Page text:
But the U.S. Department of Agriculture subsequently updated an online database with information that a lion in New York had also been confirmed as testing positive for the virus on April 15. And shortly thereafter the Wildlife Conservation Society, the nonprofit that runs the Bronx Zoo, issued a press release announcing that four additional tigers and three lions had tested positive.
After developing a dry cough in late March, Nadia, a four-year-old Malayan tiger, was tested for the virus on April 2, according to Called. At that time Nadia’s sister, two Siberian tigers, and three African lions also had coughs and a loss of appetite.
Dan Ashe, president of the American Association of Zoos and Aquariums (AZA), commended Called’s team for their quick action to test Nadia. Ashe said that the AZA has helped distribute USDA information that cautions about the potential virus transfer from humans to fields, and Bronx Zoo information about increased safety measures, including wearing masks and goggles to protect animals and keeping a distance of six feet whenever possible.
It was updated on April 22 with the news that four additional tigers, three lions, and two domestic cats also tested positive for the coronavirus. It is the flagship menagerie of the largest network of metropolitan zoos in the country and the center of the Wildlife Conservation Society, New York.
Presently, the zoo stretches out across 265 acres of man made Himalayan Highlands and African Plains, and is home to about 4,100 animals. A safari through its open plains gives the visitor a rare chance to enjoy surprisingly intimate views of the wildlife.
Be sure to study your guidebook and maps carefully while planning hikes in New York. The trail ascends numerous, steep rocky areas that often provide excellent views but require scrambling and can be hazardous when wet.
The Potomac Appalachian Trail Club (PATH) has enhanced the mid-Atlantic outdoor experience since 1927, including 240 miles of the Appalachian Trail in Virginia, West Virginia, Maryland and Pennsylvania. The PATH maintains trails, shelters and cabins, and they make maps and guidebooks for outdoor adventurers.
We represent and advocate the interests and concerns of the Pennsylvania hiking community. We organize and lead hikes and other outdoor activities, such as camping, seasonal canoe trips and backpacking weekends.
CV ATC members maintain the seventeen miles of the Appalachian Trail in Cumberland County, Pennsylvania. This trail section begins at Center Point Knob (originally the half-way point on the Appalachian Trail) on South Mountain and extends through the Cumberland Valley between Carlisle and Mechanicsburg to the top of Blue Mountain.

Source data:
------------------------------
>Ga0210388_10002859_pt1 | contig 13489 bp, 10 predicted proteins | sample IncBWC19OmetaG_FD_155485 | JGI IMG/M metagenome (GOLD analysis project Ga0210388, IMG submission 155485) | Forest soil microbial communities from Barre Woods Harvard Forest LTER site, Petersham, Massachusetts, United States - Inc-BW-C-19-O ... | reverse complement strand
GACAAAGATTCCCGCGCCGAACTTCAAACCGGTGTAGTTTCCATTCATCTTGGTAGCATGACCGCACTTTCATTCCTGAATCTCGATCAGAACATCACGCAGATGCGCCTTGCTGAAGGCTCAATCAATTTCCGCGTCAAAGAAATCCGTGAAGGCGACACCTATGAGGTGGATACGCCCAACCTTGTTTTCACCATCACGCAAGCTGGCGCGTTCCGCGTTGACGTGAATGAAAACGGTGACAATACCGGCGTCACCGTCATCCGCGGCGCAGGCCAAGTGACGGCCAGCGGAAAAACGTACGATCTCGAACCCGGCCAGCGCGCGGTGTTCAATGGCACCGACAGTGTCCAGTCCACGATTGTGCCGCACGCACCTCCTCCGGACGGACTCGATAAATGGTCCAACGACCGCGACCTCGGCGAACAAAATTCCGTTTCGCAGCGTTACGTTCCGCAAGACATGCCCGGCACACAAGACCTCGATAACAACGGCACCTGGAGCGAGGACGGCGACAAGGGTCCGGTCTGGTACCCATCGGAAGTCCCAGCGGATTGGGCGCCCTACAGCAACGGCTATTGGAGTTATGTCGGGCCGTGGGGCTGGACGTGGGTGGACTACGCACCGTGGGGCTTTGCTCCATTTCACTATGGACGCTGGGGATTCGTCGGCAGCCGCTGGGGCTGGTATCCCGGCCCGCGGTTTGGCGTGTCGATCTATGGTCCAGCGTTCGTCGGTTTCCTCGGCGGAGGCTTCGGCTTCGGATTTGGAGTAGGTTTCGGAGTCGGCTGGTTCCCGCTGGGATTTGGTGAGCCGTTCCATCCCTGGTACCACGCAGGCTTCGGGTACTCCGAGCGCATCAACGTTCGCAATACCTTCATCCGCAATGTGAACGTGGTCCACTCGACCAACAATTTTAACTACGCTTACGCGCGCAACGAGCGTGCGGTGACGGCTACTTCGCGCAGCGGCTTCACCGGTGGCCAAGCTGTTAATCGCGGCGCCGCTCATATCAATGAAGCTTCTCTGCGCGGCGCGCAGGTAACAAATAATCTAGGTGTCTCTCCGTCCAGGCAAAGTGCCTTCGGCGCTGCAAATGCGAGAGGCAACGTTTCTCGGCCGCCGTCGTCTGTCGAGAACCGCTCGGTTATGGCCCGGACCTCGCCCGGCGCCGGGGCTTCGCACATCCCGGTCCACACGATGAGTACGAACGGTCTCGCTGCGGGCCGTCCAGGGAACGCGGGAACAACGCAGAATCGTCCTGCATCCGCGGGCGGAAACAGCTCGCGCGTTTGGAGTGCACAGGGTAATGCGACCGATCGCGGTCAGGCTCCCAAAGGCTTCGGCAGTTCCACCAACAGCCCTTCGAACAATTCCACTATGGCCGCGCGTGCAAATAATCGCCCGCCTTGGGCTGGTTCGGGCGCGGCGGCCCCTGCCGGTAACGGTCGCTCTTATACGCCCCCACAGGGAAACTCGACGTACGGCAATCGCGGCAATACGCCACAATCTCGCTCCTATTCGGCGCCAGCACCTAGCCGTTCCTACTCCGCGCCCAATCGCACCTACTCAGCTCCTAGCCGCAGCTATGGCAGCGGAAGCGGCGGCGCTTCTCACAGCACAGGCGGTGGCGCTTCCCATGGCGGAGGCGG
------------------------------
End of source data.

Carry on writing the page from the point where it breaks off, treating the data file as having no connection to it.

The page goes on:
SAT volunteers contribute at least 2000 hours each year toward the care and preservation of a 20-mile section of the A.T. from PA-225 on Peters Mountain north to Launch Gap. We maintain 10.3 miles of the Appalachian Trail, including two backcountry shelters, Allentown (north of New Tripoli) and G.W.
Club members and other volunteers perform ongoing maintenance, clean-ups and repairs on the Appalachian Trail, Shelters, Arboretum, and various other projects throughout the year. BATON (Back TO Nature) is a Philadelphia based hiking club providing hiking and trail maintenance activities in Philadelphia; surrounding counties of Pennsylvania, New Jersey, and Delaware; and beyond.
WTC is a non-profit organization which provides opportunities for members to enjoy outdoor recreation and to support the protection and restoration of places of natural beauty. Together with our partners, we strive to ensure that the trails and natural areas we share are sustainable and accessible for all to enjoy for generations to come.
The Appalachian Trail Conservancy is always looking for dedicated volunteers to help maintain the A.T. and assist in our visitor centers and headquarters. Opportunities range from greeting visitors and providing information about local hikes to joining a Trail crew for week-long maintenance trips, gaining first-hand experience in what it takes to keep the A.T. open and enjoyable for millions each year.